Public hearing set for contentious West Bay Drive development project in Olympia

The March 23 Zoom meeting might affect a city council decision to consider a development agreement on March 30


A public hearing is scheduled at 5:30 on Tuesday, March 23 for a large development project planned along West Bay Drive that would bring housing and business development opportunities to the water’s edge.

The project — called the West Bay Yards Development — hasn’t been without controversy, after the local organization Olympia Coalition for Ecosystems Preservation expressed concern over multiple effects that could be caused by the massive development, including effects for the local ecosystem and wildlife. The group has already appealed a decision from the city saying an environmental review wasn’t necessary at the project’s current stage.

The project as currently planned includes 478 market-rate rental housing units in five mixed-use buildings and 20,500 square-feet of business and recreational space located at 1210 West Bay Drive. As of now, however, the city hasn’t issued any permits for builders to break ground. Rather, city council members are scheduled to consider a development agreement during their March 30 meeting. First, however, the public gets to weigh in on the project.  

The hearing will be conducted over Zoom. Anyone interested can attend here:

Clicking on the link allows you to register for the meeting in advance and will allow you to indicate whether you want to make a public comment. Additionally, written statements can be submitted to the Olympia Community Planning and Development Department at P.O. Box 1967, Olympia, WA 98507-1967.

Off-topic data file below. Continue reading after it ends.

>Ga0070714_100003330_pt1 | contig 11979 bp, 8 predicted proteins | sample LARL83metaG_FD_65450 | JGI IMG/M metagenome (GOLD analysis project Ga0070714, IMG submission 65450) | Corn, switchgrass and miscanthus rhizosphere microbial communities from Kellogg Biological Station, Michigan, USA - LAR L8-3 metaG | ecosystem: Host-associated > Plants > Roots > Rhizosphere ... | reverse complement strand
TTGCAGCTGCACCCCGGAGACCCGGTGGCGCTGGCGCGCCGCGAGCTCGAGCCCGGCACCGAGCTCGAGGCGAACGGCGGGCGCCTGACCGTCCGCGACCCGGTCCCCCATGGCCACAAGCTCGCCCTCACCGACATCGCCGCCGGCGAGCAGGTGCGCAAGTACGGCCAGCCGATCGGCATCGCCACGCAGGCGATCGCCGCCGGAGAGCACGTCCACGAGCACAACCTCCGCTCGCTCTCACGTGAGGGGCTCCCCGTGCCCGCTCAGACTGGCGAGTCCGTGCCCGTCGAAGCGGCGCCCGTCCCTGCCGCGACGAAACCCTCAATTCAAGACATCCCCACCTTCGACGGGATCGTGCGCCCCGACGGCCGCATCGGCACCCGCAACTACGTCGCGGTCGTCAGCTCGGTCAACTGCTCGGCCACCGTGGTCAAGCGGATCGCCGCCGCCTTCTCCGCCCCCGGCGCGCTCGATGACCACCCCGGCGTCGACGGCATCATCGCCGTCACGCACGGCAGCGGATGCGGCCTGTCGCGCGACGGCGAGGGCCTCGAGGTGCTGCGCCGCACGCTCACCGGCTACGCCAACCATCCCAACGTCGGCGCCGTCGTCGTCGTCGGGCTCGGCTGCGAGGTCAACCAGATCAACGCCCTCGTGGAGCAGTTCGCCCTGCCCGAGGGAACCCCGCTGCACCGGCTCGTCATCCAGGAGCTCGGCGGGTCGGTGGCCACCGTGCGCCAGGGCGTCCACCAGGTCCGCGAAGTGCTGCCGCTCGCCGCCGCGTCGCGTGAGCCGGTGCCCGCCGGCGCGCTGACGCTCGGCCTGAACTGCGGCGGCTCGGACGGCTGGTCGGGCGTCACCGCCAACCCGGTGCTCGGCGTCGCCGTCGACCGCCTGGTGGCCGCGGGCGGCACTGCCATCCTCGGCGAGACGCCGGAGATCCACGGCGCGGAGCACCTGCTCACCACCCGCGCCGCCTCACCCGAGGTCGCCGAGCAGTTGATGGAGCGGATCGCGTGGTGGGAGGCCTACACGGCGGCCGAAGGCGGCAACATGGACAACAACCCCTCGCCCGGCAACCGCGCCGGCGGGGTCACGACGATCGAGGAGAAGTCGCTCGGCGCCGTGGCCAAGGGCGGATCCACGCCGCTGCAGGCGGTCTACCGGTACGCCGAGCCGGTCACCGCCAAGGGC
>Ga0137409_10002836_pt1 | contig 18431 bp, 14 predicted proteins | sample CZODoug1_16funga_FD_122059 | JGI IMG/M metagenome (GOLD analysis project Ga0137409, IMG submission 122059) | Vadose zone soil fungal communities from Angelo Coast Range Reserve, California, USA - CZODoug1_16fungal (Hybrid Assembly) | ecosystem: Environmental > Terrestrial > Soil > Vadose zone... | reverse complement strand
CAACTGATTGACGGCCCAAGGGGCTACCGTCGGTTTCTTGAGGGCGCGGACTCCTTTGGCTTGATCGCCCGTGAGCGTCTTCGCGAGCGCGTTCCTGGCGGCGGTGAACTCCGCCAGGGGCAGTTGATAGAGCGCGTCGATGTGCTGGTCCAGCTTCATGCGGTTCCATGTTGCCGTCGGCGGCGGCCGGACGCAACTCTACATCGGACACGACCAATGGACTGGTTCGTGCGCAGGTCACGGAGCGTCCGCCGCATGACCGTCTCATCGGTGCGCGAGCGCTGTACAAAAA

If you require special accommodations to attend and/or participate in the meeting, contact Community Planning & Development Department by 10 a.m., 48 hours in advance of the date or earlier, if possible. They can be reached by phone at 360-753-8314 or email at For hearing impaired, dial the Washington State Relay Service at 7-1-1 or 1-800-833-6384.

The project has drawn ire from OCEP, who, in a statement, expressed concerns about the project’s proximity to water and risk for further contamination to an area that has already been highly compromised by pollutants.

They previously opposed a decision from city staff that waived a requirement for an environmental impact statement (EIS) through the issuance of a determination of non-significance (DNS). OCEP, through its attorney, argued there was enough known about the project at this point to conduct a study on how the project would affect the ecosystem. Their appeal, however, was overturned by a hearing examiner.

“As a community, we must look into the future and act upon the interconnectedness of our natural and human ecosystems, asking the right questions of ourselves and our constituents such that our great-grandchildren inherit a sustainable and livable future. By asking the City staff to withdraw its DNS for the Development Agreement and by calling for an EIS for the West Bay Yards project, OCEP requests that our representative local government ask the right questions before it commits to any agreement with the proponent,” reads the statement in part.


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